Jump to ContentJump to Main Navigation
Freedom and Belief$
Users without a subscription are not able to see the full content.

Galen Strawson

Print publication date: 2010

Print ISBN-13: 9780199247493

Published to Oxford Scholarship Online: January 2011

DOI: 10.1093/acprof:oso/9780199247493.001.0001

Show Summary Details
Page of

PRINTED FROM OXFORD SCHOLARSHIP ONLINE (www.oxfordscholarship.com). (c) Copyright Oxford University Press, 2019. All Rights Reserved. Under the terms of the licence agreement, an individual user may print out a PDF of a single chapter of a monograph in OSO for personal use (for details see www.oxfordscholarship.com/page/privacy-policy).date: 22 July 2019

Self‐consciousness

Self‐consciousness

Chapter:
(p.126) 9 Self‐consciousness
Source:
Freedom and Belief
Author(s):

Galen Strawson (Contributor Webpage)

Publisher:
Oxford University Press
DOI:10.1093/acprof:oso/9780199247493.003.0009

This chapter considers self-consciousness, i.e., condition (5) from Chapter 7. It offers a conventional definition of ‘full’ or ‘express’ self-consciousness, i.e., self-consciousness of the kind possessed by nearly all human beings. According to the definition, to be fully self-conscious is to be able to think of yourself conceived of specifically as yourself. This raises a question: must any creature that is self-conscious have some sort of conception of itself as somehow single just qua mental, i.e., as a thing which has some sort of singleness considered purely in its mental aspect — even if it also has, and believes itself to have, singleness considered in its physical or overall psychophysical aspect? This seems unlikely to most analytic philosophers, but this chapter argues that it may well be the case. Independently of that, our ability to be fully self-consciously aware of ourselves as choosing, in a situation of choice, seems to be one of the crucial foundations of our conviction that we are radically free to choose even if determinism is true.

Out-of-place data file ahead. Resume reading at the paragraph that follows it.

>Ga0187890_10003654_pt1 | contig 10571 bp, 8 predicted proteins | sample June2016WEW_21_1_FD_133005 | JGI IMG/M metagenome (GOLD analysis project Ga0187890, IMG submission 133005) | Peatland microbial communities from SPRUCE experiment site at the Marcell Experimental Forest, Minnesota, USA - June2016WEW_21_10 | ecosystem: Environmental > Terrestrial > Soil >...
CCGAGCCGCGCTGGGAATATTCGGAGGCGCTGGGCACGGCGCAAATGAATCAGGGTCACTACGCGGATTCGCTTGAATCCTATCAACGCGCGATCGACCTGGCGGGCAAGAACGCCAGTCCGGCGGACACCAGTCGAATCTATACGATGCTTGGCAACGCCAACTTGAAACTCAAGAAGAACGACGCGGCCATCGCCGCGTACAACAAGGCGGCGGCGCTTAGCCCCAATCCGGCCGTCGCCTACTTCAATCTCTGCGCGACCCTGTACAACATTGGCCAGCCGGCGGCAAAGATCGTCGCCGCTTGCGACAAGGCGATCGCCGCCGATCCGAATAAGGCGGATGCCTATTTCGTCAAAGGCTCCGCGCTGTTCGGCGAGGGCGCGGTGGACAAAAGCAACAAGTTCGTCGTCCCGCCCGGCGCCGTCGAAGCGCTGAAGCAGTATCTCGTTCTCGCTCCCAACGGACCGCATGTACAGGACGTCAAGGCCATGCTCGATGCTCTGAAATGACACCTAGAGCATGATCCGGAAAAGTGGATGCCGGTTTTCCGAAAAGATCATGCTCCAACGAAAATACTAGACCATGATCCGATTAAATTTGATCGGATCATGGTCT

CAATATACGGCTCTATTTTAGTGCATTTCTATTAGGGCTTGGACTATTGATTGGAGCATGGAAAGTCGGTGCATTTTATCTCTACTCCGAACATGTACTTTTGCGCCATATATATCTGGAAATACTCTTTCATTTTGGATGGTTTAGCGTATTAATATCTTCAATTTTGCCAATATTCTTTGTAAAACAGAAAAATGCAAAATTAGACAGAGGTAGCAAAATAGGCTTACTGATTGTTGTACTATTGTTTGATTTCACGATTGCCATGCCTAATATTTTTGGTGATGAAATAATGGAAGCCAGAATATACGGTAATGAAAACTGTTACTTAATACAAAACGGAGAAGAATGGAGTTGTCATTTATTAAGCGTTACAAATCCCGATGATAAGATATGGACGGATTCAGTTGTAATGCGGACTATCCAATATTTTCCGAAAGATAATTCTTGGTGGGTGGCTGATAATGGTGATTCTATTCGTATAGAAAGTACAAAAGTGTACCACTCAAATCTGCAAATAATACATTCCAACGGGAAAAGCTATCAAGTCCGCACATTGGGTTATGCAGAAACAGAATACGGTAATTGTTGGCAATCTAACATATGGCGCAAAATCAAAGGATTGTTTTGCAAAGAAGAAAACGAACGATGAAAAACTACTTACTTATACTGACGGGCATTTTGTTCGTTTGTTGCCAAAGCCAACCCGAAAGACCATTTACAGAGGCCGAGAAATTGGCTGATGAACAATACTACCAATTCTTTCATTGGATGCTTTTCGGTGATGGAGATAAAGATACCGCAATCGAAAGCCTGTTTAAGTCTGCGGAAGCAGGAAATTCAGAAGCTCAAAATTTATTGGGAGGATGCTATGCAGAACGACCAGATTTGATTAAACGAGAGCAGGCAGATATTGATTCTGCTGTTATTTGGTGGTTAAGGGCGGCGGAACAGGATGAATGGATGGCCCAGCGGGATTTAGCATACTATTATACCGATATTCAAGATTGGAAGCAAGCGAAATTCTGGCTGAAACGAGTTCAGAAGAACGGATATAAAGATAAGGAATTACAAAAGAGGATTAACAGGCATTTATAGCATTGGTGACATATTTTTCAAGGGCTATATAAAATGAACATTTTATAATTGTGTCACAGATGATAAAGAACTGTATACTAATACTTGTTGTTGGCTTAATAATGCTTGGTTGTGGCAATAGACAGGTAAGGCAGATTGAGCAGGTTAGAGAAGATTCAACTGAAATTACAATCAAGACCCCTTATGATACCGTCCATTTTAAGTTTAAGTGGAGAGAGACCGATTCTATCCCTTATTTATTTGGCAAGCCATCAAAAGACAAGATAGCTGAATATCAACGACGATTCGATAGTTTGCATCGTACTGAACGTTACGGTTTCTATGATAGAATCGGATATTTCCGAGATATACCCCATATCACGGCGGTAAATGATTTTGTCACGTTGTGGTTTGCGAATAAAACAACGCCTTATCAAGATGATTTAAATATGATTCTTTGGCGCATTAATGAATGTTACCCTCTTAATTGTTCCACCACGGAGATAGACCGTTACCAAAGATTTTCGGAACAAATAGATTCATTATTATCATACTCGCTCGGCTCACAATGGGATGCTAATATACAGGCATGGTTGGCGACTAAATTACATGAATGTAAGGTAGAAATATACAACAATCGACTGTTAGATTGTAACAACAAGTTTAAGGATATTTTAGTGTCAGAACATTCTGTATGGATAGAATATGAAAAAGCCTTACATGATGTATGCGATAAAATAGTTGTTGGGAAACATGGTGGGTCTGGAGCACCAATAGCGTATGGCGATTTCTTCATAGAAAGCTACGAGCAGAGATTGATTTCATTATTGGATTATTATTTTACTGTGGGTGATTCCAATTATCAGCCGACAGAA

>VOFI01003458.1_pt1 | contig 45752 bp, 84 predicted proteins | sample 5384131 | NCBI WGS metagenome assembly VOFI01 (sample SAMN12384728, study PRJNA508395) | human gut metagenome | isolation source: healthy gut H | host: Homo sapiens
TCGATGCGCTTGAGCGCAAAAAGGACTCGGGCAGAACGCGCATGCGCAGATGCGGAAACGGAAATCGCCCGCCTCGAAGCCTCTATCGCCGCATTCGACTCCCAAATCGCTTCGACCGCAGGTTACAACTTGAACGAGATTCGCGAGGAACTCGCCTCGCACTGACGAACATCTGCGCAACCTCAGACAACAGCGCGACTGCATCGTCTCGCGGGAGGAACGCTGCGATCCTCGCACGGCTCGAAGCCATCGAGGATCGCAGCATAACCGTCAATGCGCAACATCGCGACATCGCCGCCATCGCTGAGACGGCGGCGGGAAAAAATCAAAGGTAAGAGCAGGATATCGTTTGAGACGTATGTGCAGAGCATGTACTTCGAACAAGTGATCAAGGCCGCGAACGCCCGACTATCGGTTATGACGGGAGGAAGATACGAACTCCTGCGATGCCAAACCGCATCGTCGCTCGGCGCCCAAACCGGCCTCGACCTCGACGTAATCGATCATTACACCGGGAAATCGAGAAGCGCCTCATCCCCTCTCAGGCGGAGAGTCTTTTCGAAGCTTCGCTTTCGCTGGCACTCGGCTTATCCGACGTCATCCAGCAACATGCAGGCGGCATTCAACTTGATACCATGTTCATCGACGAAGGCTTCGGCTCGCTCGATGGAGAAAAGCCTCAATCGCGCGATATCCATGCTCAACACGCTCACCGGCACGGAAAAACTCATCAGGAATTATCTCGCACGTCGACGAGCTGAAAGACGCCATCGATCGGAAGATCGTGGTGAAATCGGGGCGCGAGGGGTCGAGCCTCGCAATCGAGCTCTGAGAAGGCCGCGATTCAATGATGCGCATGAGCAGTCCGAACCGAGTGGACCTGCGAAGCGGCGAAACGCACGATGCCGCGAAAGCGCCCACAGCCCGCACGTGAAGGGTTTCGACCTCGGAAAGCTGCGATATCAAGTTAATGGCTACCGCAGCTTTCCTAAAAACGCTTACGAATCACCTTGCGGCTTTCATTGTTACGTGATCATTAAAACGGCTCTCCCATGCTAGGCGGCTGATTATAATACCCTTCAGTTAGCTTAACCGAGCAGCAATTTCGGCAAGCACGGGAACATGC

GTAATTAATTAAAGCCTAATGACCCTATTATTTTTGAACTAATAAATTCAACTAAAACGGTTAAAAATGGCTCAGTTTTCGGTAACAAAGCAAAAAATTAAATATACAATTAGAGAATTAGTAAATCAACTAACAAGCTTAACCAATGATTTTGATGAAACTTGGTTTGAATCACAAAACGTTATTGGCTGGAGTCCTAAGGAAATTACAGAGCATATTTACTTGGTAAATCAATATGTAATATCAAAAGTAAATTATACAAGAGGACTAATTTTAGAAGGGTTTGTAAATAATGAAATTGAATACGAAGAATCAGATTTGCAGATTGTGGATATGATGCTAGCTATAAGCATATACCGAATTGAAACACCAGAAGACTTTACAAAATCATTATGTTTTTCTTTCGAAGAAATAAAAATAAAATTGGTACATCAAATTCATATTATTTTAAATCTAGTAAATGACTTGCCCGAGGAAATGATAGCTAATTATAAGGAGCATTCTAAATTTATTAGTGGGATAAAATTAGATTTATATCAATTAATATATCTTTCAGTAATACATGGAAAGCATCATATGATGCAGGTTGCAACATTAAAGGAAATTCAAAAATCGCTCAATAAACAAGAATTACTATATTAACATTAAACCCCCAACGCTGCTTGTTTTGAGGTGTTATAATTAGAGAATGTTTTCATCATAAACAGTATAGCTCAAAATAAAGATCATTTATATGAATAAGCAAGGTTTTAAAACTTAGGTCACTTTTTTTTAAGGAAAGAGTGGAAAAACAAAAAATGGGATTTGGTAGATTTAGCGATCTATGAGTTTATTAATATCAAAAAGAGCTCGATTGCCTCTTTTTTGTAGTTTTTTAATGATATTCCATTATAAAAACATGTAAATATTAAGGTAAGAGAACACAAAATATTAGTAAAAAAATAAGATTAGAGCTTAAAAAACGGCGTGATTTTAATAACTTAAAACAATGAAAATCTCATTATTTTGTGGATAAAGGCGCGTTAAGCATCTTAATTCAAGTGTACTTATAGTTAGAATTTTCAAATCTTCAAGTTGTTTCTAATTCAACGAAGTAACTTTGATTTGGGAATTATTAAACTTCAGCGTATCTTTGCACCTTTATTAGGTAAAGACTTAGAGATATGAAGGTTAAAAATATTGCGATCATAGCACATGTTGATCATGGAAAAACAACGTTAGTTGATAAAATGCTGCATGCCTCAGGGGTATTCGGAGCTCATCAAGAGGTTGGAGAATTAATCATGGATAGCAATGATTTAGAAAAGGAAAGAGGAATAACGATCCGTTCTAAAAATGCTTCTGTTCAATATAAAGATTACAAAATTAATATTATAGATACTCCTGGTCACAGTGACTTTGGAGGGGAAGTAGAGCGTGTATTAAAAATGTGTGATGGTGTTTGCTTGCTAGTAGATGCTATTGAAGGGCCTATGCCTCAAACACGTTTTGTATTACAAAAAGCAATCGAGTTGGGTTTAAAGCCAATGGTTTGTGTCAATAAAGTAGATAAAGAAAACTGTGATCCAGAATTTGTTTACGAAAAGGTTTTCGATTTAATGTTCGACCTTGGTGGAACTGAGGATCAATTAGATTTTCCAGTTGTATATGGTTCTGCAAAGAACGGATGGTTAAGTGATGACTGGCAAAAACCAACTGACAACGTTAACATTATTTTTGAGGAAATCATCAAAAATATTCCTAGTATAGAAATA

Keywords:   self-consciousness, singleness, determinism, radical freedom, single just qua mental, analytic philosphy

Oxford Scholarship Online requires a subscription or purchase to access the full text of books within the service. Public users can however freely search the site and view the abstracts and keywords for each book and chapter.

Please, subscribe or login to access full text content.

If you think you should have access to this title, please contact your librarian.

To troubleshoot, please check our FAQs , and if you can't find the answer there, please contact us .